How to jumpstart your technology grant search
Finding the financial resources to invest in technology, such as iPads, for your clinical psychology practice can be a challenge. Digital platforms such as Q-interactive support your practice's efficiency and accuracy, but also require new technology. For these reasons, seeking out grant funding opportunities to purchase needed technology might be a good fit. We break down the steps to start your grant search here.
Jumpstart your technology grant search with these five steps:
Establish partnerships: A lot of grant opportunities develop from collaboration between different leaders and/or organizations. Partnerships inspire new ideas and encourage new ways of working to come to life.
Start your search locally: Check out opportunities available in your community or state before widening your search nationally. Reaching out to colleagues in your organization or school is a great first step to kick off your local search.
Use your network: The grant process is all about finding a grant that is a good fit for your needs and desired outcomes. Start your research by reaching out within your network. Do you know a colleague who has experience applying for a grant? If so, seek out advice about how they went about applying for the grant including details such as, the application and proposal writing process, funding source, and project design.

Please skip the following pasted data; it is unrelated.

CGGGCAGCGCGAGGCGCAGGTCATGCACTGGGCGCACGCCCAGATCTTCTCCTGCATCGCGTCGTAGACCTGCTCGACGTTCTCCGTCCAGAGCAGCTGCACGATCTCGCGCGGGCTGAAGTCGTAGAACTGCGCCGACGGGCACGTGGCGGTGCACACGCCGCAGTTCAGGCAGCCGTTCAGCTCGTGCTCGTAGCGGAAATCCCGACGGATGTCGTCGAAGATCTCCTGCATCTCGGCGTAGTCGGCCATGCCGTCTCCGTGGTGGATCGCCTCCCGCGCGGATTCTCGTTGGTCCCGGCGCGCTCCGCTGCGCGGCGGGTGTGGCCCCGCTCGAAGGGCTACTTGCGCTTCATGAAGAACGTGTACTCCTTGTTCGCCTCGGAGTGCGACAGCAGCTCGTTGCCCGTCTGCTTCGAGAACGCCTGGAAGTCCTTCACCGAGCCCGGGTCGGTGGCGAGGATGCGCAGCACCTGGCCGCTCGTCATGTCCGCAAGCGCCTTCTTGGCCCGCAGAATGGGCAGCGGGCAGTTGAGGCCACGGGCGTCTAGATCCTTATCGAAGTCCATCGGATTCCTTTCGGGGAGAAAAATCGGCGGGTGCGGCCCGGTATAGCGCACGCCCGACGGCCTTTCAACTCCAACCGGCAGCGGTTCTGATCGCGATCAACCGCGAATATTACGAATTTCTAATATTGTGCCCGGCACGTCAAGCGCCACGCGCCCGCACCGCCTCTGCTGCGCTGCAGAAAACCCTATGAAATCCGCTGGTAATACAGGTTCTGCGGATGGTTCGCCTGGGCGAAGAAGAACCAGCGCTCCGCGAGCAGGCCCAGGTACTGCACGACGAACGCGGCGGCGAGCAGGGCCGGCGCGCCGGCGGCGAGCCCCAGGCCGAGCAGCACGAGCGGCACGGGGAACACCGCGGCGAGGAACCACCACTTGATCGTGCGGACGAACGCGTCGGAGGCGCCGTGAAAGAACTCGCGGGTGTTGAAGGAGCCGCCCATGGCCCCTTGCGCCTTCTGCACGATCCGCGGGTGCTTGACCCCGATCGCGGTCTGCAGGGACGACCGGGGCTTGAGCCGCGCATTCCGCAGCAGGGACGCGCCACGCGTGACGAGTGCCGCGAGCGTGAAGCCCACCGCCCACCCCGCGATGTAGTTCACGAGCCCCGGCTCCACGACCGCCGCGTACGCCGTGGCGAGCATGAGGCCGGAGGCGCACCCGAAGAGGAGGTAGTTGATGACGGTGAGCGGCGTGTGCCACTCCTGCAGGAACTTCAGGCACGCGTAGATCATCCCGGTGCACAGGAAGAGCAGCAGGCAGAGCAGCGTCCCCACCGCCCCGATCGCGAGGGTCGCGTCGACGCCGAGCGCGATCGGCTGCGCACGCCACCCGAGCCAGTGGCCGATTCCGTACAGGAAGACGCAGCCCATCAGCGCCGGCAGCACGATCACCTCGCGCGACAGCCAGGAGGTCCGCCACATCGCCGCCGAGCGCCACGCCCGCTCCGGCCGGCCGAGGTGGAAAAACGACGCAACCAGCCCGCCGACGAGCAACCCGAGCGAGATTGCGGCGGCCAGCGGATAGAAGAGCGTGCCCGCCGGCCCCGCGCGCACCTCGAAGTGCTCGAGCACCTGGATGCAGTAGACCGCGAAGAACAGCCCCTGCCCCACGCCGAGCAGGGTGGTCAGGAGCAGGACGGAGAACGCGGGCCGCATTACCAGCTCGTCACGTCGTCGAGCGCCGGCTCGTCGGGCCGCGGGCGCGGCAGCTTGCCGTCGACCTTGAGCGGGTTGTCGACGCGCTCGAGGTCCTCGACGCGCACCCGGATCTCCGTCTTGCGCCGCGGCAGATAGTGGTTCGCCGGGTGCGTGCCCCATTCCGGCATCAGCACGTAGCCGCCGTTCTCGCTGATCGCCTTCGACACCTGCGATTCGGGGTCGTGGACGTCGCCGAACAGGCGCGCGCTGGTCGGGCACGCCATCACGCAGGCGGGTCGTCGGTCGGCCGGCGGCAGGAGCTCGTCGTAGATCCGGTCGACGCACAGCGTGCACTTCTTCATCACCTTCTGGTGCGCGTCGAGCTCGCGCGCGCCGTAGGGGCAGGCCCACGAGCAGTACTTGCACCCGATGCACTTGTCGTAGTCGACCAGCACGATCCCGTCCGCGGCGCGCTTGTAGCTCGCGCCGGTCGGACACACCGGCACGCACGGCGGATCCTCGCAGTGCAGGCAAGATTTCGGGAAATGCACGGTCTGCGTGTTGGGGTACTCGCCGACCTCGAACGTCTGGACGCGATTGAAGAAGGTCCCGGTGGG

Research, research, research: The internet contains a wealth of information for you to access information outside of your network. We've included a number of great websites to start your search below. Once you've found grants that might be a good fit, you can do further research to see who has won similar grants. You then might be able to find the corresponding winning proposal online as well.
The writing process: Once you've found a grant, and decided to apply, you need to start brainstorming and writing the proposal. If you are new to the grant writing process, take advantage of grant writing courses at a local college or university or even online to understand the components of an effective proposal. Set aside some time to think beyond the financial ask. For example, ask yourself: What is the root problem? What will be established or improved as a result of the money? Who are the individuals who will be positively impacted by a grant win?
When you're ready to start the research phase of your grant funding search, check out these resources:
National Science Foundation (NSF): An independent federal agency that funds research related to innovation in STEM and increasing the pipeline of STEM talent.
National Institute of Health (NIH): An independent federal agency that funds not only research, but also all topics related to health.
American Psychological Association (APA): An organization that provides grants with the goal of advancing the science and practice of psychology.
The American Association of State College and Universities (AASCU): An organization that has a grant resource center (GRC) database. A paid institutional membership is required for access.
Grants.gov: A clearinghouse of all federal grant opportunities.